The Ultimate Indulgence


Camino Indulgence

No, I am not talking about a mid-Camino spa day! Rather, this post is about the granting of Indulgences, which is part of the overall salvation theology of the Catholic Church. Although often confused with “Tickets to Heaven” or “Get Out of Hell Free Cards,” indulgences really only have to do with the final purification necessary to enter Heaven.

Briefly: Indulgences are “a remission before God of the temporal punishment for sins the guilt of which has already been forgiven.” Indulgences do not (and have never) gotten anyone out of Hell or into Heaven. In other words, everyone experiencing Purgatory is already on their way to Heaven when they die. Indulgences are either total (“plenary”) – returning one to a state of complete holiness, or partial – which just means less-than-total. (For additional theological details, see HERE).

VIDEO VERSION: Camino Indulgence_THUMB

Pilgrimage Indulgences

Throughout Church history, certain penances were applied to the sacrament of confession to help purify the person before death. Eventually these acts took on a sort of life of their own as they were attached to extra-sacramental actions. By the 11th century, these “indulgences” (under various titles) began to be more common.

It was in the time of the Crusades that indulgences came into full blossom. Muslim occupation of Spain and the Holy Land was causing severe danger to pilgrims who wished to visit holy sites. After centuries of Islamic invasion and occupation, the Church offered indulgences to those who would take up the cross and fight to free Jerusalem or expel Muslim invaders (the Moors) from Spain.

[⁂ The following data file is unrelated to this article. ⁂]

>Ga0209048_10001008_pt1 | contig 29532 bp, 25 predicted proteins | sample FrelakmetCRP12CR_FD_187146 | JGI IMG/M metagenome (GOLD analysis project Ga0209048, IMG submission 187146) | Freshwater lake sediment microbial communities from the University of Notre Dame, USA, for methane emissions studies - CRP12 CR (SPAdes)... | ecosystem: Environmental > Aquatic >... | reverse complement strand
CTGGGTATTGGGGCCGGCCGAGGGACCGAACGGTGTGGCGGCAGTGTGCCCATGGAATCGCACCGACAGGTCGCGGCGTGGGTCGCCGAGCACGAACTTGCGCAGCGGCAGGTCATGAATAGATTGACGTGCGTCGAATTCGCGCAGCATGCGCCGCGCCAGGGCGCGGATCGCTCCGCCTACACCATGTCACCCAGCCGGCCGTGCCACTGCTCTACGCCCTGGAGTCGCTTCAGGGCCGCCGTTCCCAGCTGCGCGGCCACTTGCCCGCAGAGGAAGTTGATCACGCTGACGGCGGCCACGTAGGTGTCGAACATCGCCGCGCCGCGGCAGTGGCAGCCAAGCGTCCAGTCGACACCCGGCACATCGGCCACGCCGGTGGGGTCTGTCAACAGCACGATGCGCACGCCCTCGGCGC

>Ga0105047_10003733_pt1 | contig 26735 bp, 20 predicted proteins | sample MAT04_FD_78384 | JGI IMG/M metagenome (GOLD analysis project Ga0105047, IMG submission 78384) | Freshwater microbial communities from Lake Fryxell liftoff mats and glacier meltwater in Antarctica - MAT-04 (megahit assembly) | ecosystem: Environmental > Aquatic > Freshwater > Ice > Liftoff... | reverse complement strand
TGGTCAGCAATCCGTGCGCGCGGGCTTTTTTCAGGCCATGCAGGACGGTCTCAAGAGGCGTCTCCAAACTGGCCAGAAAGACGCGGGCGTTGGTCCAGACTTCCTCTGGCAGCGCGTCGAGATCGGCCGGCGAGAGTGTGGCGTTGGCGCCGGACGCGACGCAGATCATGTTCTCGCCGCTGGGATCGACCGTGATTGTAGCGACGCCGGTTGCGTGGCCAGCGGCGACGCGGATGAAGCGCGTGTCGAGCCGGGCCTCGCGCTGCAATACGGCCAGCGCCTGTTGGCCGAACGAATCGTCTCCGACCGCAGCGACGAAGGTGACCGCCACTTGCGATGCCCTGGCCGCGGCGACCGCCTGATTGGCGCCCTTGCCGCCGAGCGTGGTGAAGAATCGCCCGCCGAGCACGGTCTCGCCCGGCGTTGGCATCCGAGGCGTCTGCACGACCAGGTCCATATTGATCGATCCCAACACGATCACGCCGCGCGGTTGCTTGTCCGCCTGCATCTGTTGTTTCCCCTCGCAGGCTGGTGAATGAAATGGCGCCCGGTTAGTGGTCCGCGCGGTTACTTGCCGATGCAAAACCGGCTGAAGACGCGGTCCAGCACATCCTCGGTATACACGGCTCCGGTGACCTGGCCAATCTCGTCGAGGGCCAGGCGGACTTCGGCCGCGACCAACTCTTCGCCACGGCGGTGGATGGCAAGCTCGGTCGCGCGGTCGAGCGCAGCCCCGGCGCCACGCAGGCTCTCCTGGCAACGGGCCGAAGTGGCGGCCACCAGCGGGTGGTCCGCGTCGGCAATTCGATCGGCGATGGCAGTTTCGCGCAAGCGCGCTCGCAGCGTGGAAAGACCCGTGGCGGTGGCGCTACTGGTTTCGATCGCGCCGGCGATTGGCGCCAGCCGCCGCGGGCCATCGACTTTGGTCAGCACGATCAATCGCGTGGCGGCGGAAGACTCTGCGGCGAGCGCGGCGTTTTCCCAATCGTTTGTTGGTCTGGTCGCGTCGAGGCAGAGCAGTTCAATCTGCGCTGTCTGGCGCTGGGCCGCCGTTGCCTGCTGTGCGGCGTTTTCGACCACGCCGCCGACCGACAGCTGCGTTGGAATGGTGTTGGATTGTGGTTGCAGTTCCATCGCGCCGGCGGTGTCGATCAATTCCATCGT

Later, pilgrimages to holy sites also came with an indulgence for the pilgrim willing to make the journey. As with Jerusalem and Rome, Santiago de Compostela became one of these destinations.

Attaining the Santiago Indulgence

In A.D. 1122, Pope Calixtus II granted a plenary indulgence to those who made a pilgrimage to the Santiago Cathedral when St. James’ feast day (July 25th) falls on a Sunday. Doing so in “Holy Years” is only possible 14 times a century!

Today the Pilgrim’s Office says that in order to gain a plenary indulgence one must:

  • Visit the Cathedral of Santiago / the Tomb of St. James.
  • Pray (at least) the Apostle’s Creed, the Our Father, and for the intentions of the Pope.
  • Receive Confession and Communion 15 days before or after visiting the Cathedral.*

*Standard requirements for any plenary indulgence always apply.

Notice that this list doesn’t include doing these things during a Holy Year – but I cannot find anything that rescinded that requirement. (I emailed the Pilgrim office about this.)

The next Holy Year is 2021, so it would appear that a 2020 pilgrimage would only grant a partial indulgence in 2020. However, I have also heard it said that a plenary indulgence is available on a few dates every year in Santiago. These include:

  • Easter Sunday
  • April 21st (the anniversary of the cathedral’s consecration)
  • July 25th (St. James’s feast day)
  • December 30th (commemorating the transfer of St. James’s relics to Santiago)
  • May 23rd (commemorating the appearance of St. James at the legendary Battle of Clavijo).

These are also dates when the impressive Botafumeiro is used during the Pilgrim’s Mass.

Camino Compostela Confusion

Notice that walking the Camino has nothing to do with attaining the indulgence!

Unless otherwise noted, a religious pilgrimage can be a journey of any length and on any route to a holy place. The Camino itself is not, at this time, a “privileged path.” This also means that the Santiago indulgence is not attached to getting one’s Compostela – although these two things are often confused.


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